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Bailee Madison in a scene from the horror film "Don't Be Afraid of the Dark." (AP Photo/Film District, Carolyn Johns)
Bailee Madison in a scene from the horror film "Don't Be Afraid of the Dark." (AP Photo/Film District, Carolyn Johns)

Movie review

Don't Be Afraid of the Dark: Creepy critters rise again Add to ...

  • Country USA
  • Language English

From the possessed doll in the classic episode of Rod Serling’s seventies TV series Night Gallery to the clown under the bed in Poltergeist to the serial-killer doll Chucky, there’s always been a special place in the horror genre for little, scary things.

And horror icon Guillermo del Toro ( Cronos, Pan’s Labyrinth) decided to celebrate the sheer terror such little fry can evoke by reaching back to a little-known 1973 made-for-TV movie with a cult following, Don’t Be Afraid of the Dark. Shot on a shoestring, that film featured a couple who are horrified to learn the house they’ve moved into is haunted by tiny murderous beings, unleashed when a long-abandoned fireplace is unsealed. The catch was, the woman was the only one who could see the critters, while they never revealed themselves to the husband until it was too late.

It may seem an odd source for a lavish feature film with grade-A production values, but del Toro’s long fight to bring the new Don’t Be Afraid of the Dark to the big screen has paid off. He and co-screenwriter Matthew Robbins have altered the family dynamic, adding a troubled child Sally (Bailee Madison) to the mix. It is Sally who first hears the little ones hissing through the air vents, insisting they want to be friends. After discovering a basement they thought didn’t exist, and a fireplace that’s been sealed in a manner that suggests, ‘Don’t open this!’ they do just that, and then all hell breaks loose.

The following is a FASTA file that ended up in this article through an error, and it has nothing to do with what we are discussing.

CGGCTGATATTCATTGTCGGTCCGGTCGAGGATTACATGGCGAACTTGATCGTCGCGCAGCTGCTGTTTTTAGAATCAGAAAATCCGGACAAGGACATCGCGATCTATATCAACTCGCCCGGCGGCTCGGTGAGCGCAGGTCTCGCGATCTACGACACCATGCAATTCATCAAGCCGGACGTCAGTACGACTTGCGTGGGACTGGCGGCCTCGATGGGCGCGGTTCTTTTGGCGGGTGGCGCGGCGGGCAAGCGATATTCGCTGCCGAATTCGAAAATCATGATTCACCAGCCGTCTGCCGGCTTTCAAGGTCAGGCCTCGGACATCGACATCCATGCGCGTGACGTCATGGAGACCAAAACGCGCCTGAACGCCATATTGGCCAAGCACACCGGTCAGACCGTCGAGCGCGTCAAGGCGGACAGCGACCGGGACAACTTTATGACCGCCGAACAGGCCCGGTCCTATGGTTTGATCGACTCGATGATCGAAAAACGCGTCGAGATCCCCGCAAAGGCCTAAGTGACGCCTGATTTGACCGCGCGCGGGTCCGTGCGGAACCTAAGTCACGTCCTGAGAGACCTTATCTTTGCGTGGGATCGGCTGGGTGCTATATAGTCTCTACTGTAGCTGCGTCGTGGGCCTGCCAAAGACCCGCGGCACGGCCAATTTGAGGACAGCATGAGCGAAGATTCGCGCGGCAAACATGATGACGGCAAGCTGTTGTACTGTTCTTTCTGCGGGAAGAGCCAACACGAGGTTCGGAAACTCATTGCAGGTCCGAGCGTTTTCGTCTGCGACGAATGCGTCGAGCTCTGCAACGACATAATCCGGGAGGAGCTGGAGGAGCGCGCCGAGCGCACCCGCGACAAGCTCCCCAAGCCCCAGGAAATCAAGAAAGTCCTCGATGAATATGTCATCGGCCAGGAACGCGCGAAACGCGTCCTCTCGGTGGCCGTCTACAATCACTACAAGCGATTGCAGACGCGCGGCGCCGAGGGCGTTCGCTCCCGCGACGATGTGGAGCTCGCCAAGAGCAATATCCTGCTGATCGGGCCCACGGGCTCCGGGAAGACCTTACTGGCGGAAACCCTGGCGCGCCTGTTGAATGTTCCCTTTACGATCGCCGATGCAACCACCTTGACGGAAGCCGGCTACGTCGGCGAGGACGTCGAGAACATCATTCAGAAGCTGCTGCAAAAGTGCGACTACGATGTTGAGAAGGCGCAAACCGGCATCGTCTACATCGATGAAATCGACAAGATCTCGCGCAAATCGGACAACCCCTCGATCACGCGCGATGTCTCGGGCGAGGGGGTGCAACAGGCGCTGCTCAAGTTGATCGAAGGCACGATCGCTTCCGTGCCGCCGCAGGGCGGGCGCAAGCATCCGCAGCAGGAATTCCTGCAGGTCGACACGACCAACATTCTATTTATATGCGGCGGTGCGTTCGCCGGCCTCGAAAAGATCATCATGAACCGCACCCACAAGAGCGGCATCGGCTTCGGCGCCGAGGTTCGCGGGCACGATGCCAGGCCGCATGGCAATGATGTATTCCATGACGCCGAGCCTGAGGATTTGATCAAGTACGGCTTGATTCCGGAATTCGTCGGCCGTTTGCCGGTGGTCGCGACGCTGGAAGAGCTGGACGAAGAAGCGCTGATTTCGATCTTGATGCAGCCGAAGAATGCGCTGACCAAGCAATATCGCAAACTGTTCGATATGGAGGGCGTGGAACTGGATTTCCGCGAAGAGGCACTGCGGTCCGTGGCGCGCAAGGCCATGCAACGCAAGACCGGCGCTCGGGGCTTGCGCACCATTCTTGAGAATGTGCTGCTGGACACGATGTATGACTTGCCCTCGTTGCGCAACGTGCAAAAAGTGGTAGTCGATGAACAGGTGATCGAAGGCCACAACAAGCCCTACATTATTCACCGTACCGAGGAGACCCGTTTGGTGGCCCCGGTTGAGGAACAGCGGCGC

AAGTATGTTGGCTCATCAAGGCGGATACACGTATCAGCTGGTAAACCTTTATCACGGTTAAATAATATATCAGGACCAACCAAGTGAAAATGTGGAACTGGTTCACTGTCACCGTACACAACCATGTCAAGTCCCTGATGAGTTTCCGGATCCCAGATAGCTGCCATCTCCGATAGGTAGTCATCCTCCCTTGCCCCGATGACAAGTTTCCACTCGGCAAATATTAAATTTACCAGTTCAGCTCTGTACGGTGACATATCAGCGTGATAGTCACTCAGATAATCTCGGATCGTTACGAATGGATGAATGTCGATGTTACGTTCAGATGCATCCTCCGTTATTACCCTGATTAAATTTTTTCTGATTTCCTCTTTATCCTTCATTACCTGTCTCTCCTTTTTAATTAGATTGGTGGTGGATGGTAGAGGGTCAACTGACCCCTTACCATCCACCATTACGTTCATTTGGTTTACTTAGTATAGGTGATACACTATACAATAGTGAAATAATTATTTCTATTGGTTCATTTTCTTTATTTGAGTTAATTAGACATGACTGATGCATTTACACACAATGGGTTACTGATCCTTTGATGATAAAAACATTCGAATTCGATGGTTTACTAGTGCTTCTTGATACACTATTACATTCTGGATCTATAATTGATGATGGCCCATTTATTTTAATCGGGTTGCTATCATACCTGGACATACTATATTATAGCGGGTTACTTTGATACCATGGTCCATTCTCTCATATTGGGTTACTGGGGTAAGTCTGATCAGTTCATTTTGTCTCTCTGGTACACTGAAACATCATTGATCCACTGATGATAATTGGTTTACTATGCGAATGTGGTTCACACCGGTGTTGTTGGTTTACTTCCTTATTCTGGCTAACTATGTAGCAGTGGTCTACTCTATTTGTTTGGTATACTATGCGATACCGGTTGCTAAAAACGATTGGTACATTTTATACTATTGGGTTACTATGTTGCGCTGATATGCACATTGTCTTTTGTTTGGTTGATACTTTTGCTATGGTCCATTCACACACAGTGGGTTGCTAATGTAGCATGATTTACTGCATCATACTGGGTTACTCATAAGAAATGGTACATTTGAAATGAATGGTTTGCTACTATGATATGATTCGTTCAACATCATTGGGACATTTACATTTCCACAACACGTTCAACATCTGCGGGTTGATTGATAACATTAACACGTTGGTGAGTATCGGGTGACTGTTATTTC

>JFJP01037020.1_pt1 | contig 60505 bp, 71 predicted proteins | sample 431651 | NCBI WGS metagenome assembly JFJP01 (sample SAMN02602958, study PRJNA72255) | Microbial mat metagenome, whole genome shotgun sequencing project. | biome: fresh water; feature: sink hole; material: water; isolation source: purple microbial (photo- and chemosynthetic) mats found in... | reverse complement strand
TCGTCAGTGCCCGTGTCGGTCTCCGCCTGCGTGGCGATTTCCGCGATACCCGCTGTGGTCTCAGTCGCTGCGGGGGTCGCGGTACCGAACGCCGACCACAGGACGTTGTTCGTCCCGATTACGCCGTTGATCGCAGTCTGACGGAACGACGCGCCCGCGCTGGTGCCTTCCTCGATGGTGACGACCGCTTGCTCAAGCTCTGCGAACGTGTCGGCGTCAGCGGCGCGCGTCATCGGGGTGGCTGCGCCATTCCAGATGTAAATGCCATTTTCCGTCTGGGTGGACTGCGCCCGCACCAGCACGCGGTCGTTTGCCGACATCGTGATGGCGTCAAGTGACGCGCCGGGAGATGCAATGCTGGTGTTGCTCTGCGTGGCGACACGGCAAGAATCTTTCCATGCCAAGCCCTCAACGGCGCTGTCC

This would all fall apart if you didn’t have such a convincing cast. Sally is blamed after the critters shred some clothes with a knife – a bad sign if ever there was one – and all of the family woes are soon attributed to the pop-psychology theory that Sally’s parents’ divorce and her alienation from dad’s girlfriend (Katie Holmes) are causing her to act out. Holmes turns in a strong performance as the one who begins to wonder if Sally isn’t actually telling the truth.

The filmmakers have neatly rolled several movies into one: there’s a family melodrama (while Guy Pearce’s soulless yuppie character is a bit overplayed, he’s still effective), a great big Victorian haunted house, a kiddie in peril and another foray into the creepy-critter horror sub-genre.

Perhaps one of the biggest differences between the new Don’t Be Afraid and the original would be the use of CGI in the remake. This is both a blessing and a curse. When we do actually get to see the critters, they are indeed nasty – hairy, fanged, beady-eyed. And director Troy Nixey made the choice to try to hold off on showing them to us until well into the film. But as we know from films like Jaws and Pontypool, often what’s most scary is what we can’t see, that which is left to our imagination. Don’t get me wrong, this is still a seriously entertaining horror movie, one that will please newcomers as well as fans of the original oddity. But by the end of the film, I was wishing the filmmakers had left us wondering about precisely who and what these critters were just a little bit longer. Ultimately, there’s nothing scarier than not knowing what lurks in the dark.

Special to The Globe and Mail

Don’t Be Afraid of the Dark

  • Directed by Troy Nixey
  • Written by Guillermo del Toro and Matthew Robbins
  • Starring Katie Holmes, Guy Pearce and Bailee Madison

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